(Top)-Frozen stuffed, baked potatoes failed to become popular.
(Bottom)-Potato "rounds" were one of the successful new processed products.
Quantities of the potato product that did find a way satisfactorily through the frying process and were quick frozen received a somewhat more-enthusiastic market acceptance than previous products. This encouraged the Simplot research team to commission the design of a fryer specifically engineered for the production of French fried potatoes. The problem of the sinking potato strips was solved by the invention of an oscillating basket system that lifted and advanced the potato strips through the boiling shortening until they reached the discharge end of the fryer and were picked up by a conveyor screen. The solution to the breakdown problem was to use stainless steel for the construction of the fryer and all of its parts. This noncorrosive metal did not produce the chemical reaction that broke down the frying fat. A centrifuge system was added to clean the liquid shortening on a continuing basis.
This development established a reasonable economic basis for frozen French fried potatoes since entire fryer loads of shortening did not have to be discarded. The constant cleaning of the frying medium kept it in fresh condition. Shortening was added only as the potato strips absorbed it and the problems that had plagued the process earlier were essentially solved.
At the same time, other food processors in the Idaho area had heard of the Simplot work and were becoming interested in the processing of potatoes, as well. As the development of the frozen French fried potato was going forth in Caldwell, Ore-Ida Foods in Ontario, Oregon, were experimenting with another potato product-a frozen, shredded potato patty. Ore-Ida built their first plant in 1951. Both the frozen French fries and frozen potato patties were successful as retail items. National private brand distributors of frozen foods became interested and had the two companies produce the new products for them to sell under their own labels.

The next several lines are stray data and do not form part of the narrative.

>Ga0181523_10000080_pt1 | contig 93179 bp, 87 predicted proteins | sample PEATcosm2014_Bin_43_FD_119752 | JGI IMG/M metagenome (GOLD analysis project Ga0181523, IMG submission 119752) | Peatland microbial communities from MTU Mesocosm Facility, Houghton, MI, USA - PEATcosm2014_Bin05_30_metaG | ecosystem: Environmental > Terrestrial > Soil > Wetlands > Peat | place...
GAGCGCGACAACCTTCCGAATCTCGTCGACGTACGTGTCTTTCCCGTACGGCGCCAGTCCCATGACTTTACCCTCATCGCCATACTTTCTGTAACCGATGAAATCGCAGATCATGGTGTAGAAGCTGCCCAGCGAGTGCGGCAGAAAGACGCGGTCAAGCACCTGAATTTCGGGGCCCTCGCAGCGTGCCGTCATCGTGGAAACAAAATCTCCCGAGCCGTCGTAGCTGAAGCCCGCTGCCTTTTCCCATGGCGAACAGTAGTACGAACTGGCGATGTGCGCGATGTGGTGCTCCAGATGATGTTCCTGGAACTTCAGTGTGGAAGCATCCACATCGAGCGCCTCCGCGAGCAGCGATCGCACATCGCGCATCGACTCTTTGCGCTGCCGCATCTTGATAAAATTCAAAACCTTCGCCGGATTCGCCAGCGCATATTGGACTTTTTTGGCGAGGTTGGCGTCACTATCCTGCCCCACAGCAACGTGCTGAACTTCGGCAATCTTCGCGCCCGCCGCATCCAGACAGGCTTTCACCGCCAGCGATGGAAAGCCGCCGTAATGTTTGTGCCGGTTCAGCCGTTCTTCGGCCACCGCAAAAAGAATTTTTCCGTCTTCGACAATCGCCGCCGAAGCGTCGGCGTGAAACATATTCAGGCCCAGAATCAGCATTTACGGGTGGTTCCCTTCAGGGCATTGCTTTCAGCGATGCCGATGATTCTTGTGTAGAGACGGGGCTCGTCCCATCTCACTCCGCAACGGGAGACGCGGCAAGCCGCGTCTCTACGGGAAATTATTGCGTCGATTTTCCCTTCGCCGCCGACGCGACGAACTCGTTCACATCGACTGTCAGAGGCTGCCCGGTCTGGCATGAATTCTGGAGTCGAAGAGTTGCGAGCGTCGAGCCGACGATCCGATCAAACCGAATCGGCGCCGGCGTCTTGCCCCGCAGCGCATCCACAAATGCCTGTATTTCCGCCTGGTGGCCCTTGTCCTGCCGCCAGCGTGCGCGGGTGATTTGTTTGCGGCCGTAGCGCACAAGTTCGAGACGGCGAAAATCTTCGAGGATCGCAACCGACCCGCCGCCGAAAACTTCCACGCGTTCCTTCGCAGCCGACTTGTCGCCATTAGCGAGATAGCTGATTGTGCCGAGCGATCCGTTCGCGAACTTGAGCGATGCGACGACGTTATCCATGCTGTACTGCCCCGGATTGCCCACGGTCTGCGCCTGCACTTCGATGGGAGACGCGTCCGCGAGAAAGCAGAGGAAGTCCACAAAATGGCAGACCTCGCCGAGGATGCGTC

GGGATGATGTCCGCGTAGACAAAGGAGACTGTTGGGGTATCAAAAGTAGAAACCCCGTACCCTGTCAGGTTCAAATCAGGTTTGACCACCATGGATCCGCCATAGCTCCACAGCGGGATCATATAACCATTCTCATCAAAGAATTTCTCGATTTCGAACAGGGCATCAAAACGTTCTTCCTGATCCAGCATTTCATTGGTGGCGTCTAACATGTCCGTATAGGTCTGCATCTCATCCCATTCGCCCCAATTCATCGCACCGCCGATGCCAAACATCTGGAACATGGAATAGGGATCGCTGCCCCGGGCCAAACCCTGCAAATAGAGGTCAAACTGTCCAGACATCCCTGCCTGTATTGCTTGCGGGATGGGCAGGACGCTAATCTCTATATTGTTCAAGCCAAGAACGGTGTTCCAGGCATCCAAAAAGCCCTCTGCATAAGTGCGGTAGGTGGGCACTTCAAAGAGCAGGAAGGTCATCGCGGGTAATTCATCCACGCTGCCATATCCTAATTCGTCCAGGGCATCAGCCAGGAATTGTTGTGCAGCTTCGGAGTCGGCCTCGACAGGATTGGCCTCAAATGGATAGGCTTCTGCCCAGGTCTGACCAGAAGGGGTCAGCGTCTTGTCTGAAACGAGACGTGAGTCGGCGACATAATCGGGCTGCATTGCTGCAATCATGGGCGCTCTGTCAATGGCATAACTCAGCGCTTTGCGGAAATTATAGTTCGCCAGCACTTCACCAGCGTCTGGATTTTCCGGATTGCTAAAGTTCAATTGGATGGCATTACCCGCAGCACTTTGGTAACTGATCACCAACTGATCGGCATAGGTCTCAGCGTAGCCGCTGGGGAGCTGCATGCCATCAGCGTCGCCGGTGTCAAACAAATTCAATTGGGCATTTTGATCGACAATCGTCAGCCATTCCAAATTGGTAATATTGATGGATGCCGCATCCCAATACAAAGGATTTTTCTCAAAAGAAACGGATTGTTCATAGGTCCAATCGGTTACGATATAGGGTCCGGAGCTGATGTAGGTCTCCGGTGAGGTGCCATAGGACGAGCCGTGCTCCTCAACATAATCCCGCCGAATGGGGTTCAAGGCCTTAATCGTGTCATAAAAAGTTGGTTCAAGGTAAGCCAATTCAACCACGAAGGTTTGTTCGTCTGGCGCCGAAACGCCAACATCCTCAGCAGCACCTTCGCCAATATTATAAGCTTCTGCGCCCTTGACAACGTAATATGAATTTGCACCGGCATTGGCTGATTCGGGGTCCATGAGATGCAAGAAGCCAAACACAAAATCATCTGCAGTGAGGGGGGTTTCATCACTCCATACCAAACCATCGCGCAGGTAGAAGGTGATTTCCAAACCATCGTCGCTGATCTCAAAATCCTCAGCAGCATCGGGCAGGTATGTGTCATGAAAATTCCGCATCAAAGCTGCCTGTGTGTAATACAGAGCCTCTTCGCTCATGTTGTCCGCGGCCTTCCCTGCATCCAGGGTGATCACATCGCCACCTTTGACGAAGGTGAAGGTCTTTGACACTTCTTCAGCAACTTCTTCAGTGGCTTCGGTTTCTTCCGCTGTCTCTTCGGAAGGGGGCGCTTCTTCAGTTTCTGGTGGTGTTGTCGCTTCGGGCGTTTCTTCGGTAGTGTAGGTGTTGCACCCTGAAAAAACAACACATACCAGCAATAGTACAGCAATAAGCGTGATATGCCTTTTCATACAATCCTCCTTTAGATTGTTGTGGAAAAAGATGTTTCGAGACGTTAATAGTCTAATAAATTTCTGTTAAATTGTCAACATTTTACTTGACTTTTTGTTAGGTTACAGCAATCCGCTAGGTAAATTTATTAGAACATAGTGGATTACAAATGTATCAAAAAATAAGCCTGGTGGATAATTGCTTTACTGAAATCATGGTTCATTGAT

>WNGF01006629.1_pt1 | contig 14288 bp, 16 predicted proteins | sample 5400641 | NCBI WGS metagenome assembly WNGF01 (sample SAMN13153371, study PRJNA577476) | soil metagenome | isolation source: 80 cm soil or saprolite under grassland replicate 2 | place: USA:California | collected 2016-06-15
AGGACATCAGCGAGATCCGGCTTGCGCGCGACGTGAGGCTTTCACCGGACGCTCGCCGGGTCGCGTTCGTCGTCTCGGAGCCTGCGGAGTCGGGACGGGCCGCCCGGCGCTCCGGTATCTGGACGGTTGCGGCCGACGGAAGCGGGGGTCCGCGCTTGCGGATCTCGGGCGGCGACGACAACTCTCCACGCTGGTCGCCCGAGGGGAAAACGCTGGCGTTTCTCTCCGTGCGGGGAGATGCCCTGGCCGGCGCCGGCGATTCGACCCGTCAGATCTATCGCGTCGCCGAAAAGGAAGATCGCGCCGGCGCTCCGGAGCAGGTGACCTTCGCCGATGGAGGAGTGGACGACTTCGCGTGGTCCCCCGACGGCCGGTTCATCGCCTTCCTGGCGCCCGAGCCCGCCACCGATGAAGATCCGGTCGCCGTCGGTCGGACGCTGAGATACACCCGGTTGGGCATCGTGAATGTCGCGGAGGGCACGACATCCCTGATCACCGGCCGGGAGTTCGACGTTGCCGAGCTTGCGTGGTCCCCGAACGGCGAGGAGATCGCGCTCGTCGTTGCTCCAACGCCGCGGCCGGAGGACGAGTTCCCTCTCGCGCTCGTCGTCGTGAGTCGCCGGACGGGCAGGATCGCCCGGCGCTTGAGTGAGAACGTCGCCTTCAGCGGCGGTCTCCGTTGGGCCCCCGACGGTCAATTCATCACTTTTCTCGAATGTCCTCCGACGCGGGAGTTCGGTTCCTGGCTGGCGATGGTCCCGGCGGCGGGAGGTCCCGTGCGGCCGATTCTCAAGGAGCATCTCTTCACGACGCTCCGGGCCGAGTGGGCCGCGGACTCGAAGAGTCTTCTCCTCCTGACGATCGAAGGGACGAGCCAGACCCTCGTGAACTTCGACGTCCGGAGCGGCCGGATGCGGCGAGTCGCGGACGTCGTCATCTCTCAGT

The major problem confronting Idaho's potato processors in the distribution of new products was lack of available space in supermarket frozen-food counters. Already filled with a number of frozen fruits and vegetables, frozen juice concentrates, and a number of other new items, it became difficult to get retailers interested in a relatively low-priced frozen potato product.
Processors began investigating the possibility of frozen French fried potatoes for use in restaurants. Visits to restaurant kitchens in various cities established the fact that most potatoes were being handled badly by restaurant personnel and that the American public was seldom served a really good French fried potato in a commercial restaurant. Refinement in the processing of frozen French fries made some very significant improvements in flavor, texture, color, and digestibility of this international favorite. This gave the frozen French fries processed in Idaho a distinct quality advantage over the food that the average restaurant chef could put on the plate starting with raw potatoes. It also significantly reduced preparation time and labor expense in the institutional kitchen.